Tony: That’s interesting, Tom. That team really needs to watch their finances, as they only have sponsorship to run one team right now.
Tom: The more I hear about the Jacques Villeneuve thing, the more I feel like it’s turning into a completely separate deal. I mean, Barry Green was just hired by Villeneuve… like he’ll mesh with BDR. To me, it’s almost like a side project for Davis until Villeneuve gets his finances in order.
Matt T.: The JV deal is smelling fishy.
Tony: Yeah, there has been so much speculation around that deal from day one. But if that same power is under Blaney and JV’s hood, look out.
Mike: Toyota has the power thing worked out, there isn’t much question about that.
Tom: There’s no question Mark Cronquist and JGR have done wonders for the engine program over there.
Qualifying for the Daytona 500 saw the reigning champion on the pole next to a driver who was considered an underdog in 2007. What other surprises were there in qualifying, and can we take any more about Michael Waltrip‘s performance other than his guaranteed starting spot?
Mike: I think it speaks a little to how Mikey’s organization has made some solid strides over the winter.
Amy: I think MWR as an organization has turned a critical corner, but that doesn’t mean he’s going to win the 500 – and it doesn’t mean they can contend on the other tracks.
Matt T.: Mikey has been complaining about handling since January. Pointing it in the right direction in qualifying is one thing… we’ll see if that car handles better in traffic. It didn’t seem to in the Shootout.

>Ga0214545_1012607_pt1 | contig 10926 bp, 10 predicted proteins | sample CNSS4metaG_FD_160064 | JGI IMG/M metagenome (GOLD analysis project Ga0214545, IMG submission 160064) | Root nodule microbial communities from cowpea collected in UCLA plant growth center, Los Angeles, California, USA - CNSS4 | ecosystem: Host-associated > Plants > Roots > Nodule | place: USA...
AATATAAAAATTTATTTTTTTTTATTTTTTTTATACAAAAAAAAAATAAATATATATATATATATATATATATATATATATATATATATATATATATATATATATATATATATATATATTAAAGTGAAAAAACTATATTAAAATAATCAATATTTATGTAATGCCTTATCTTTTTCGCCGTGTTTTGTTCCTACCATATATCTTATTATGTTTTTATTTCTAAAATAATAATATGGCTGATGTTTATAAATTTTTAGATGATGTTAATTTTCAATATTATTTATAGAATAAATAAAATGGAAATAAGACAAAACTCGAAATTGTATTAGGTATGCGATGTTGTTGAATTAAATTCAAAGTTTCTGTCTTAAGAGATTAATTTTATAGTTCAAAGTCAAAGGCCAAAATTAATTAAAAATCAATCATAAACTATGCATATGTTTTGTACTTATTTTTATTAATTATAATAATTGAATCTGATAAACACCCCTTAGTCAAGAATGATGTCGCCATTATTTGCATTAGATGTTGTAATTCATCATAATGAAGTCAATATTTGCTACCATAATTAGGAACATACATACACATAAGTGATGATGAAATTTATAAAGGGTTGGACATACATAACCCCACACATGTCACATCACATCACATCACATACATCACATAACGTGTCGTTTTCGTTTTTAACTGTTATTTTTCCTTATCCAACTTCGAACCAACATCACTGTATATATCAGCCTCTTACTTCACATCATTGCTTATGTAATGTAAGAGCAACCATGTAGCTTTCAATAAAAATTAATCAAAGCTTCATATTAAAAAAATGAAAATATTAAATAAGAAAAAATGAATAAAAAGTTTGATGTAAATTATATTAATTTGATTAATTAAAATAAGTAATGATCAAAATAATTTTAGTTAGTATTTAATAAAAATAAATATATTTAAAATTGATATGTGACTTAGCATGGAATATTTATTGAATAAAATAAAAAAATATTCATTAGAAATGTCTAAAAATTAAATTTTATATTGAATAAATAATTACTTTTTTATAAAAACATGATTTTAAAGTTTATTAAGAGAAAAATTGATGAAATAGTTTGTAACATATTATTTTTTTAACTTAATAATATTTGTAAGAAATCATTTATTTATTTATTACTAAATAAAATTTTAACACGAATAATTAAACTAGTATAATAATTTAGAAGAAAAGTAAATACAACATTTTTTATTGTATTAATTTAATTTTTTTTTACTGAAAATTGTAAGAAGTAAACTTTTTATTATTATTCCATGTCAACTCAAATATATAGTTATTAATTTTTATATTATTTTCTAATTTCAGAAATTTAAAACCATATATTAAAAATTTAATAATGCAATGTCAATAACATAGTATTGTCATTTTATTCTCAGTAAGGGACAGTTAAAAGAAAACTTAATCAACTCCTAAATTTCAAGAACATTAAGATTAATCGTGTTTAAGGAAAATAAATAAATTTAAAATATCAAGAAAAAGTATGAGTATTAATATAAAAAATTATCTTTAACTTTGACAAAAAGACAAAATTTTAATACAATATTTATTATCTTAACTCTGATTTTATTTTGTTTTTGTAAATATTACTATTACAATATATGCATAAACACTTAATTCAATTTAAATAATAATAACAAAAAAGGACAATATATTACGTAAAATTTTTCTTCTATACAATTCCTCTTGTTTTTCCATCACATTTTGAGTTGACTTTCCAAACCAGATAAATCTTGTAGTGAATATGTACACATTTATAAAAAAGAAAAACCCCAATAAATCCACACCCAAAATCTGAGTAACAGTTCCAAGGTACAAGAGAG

Vito: Behind Waltrip, Joe Nemechek was a pleasant surprise.
Tony: Again, it’s only the restrictor plates, but the Dodges once again seem to be out to lunch. Only Patrick Carpentier looks formidable, and that’s an early surprise in itself.
Tom: Vito, Nemechek was a pleasant surprise… until they revealed he was rockin’ the stache.
Amy: Nemechek is a good qualifier. Too bad he doesn’t know he has a teammate, though.
Matt T.: Nemechek and FRR are running HMS powerplants. They should do well in qualifying…
Mike: Nemechek was definitely a pleasant surprise. Carpentier will fall back through the field like a stone, though.
Tom: Seriously, good for Furniture Row. They’re a team that people have on death’s door, I think, with all these Toyota programs starting to catch up – so making the 500 would be huge for them. And if Kenny Wallace can somehow make it, too, they’ll really put a dent in some of these other teams’ Top 35 hopes for ’08.